CHAIN OF FOOD (60)
|Hello my Friends!|
Not so long ago I started to write something about robber flies - Asilidae (Diptera), their hunting strategies and different types of prey. Then I wrote that these flies can catch also relatively big insects, including members of Odonata order. And today I would like to proove it :>
This is Neoitamus cyanurus with a prey - a very fresh female of Platycnemis pennipes (Odonata: Platycnemidae). The some robber fly species but with another type of prey was presented by me several days ago here.
Here on the picture you can really see the kind of "chain of food", which includes three different groups of invertebrates. There are: the damselfly - a prey, the robber fly - a predator, and small, red creature presented on fly's abdomen - a parasitic mite. So there are "3 in 1" and a proof that none predator is the last predator ;>
Anyway, if you would like to see similar interaction but without "medial" species, please see here.
And now I would like to pay your attention for one more detail. As you can easy note, the prey is much bIgger that the predator. But please also note that the attack was just for the damselfly's thorax, and the fly's proboscis is placed just in the middle of this part of Odonata body. Why??? The answer is really simple. Thorax is the part of body in which the most important muscles in insects are placed (thanks to them the insect can fly or walk!), there are also very important parts of nervous system. So attack for the thorax allows to "paralize" the prey quick and successfully. Simply - the prey can not move and escape.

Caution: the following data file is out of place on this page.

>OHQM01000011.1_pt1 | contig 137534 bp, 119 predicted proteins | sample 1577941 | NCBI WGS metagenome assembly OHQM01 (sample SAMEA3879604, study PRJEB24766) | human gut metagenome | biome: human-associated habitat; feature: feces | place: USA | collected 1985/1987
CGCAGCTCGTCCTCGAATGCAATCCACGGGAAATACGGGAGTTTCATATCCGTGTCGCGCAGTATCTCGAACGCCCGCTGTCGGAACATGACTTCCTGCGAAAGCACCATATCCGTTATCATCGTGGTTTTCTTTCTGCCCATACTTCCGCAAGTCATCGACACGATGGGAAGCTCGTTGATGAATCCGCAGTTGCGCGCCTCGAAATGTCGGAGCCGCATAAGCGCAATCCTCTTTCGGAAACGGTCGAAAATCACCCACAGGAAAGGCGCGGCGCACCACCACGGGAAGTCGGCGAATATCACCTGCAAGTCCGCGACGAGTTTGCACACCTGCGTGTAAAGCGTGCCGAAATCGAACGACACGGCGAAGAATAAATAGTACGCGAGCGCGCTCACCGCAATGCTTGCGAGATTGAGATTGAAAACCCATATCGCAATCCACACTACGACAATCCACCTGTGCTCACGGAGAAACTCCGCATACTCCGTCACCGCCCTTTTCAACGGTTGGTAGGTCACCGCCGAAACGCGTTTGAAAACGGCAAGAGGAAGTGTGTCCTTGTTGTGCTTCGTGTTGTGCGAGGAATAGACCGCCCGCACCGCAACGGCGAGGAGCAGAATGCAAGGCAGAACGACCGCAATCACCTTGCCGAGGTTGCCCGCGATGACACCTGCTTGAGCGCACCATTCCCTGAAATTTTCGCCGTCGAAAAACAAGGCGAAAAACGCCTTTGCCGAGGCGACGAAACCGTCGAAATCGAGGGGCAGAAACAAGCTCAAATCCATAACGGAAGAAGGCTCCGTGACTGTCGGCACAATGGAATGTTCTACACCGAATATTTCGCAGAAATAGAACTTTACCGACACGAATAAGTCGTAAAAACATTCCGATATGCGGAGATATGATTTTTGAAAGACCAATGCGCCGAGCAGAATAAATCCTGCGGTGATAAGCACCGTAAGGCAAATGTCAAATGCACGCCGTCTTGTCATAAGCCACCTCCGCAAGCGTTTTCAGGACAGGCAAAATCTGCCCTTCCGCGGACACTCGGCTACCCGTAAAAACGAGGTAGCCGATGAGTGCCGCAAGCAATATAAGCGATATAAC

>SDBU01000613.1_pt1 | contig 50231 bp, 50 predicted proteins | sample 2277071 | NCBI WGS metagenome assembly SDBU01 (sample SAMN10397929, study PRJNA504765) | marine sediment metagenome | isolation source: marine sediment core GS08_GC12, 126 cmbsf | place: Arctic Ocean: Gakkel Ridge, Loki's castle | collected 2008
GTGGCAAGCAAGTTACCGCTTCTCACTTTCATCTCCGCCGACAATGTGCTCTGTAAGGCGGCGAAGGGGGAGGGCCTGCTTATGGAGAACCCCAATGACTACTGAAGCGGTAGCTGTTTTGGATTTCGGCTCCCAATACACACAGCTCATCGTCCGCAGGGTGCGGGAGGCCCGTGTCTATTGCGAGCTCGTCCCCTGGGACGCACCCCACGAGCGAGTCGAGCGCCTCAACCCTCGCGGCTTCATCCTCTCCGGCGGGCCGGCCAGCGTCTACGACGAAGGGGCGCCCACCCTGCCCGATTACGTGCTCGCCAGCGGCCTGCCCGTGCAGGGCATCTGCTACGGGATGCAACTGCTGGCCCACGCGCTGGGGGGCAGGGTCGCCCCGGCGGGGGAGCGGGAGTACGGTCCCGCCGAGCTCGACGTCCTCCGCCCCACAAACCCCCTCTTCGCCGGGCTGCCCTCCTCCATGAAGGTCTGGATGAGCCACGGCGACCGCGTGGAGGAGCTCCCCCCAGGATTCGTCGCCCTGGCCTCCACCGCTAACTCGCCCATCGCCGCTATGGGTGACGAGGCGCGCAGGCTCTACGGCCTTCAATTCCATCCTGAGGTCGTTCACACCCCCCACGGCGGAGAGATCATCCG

The photo was taken in the forest area in the Spala Nature Reserve, Spala Landscape Park, Central Poland.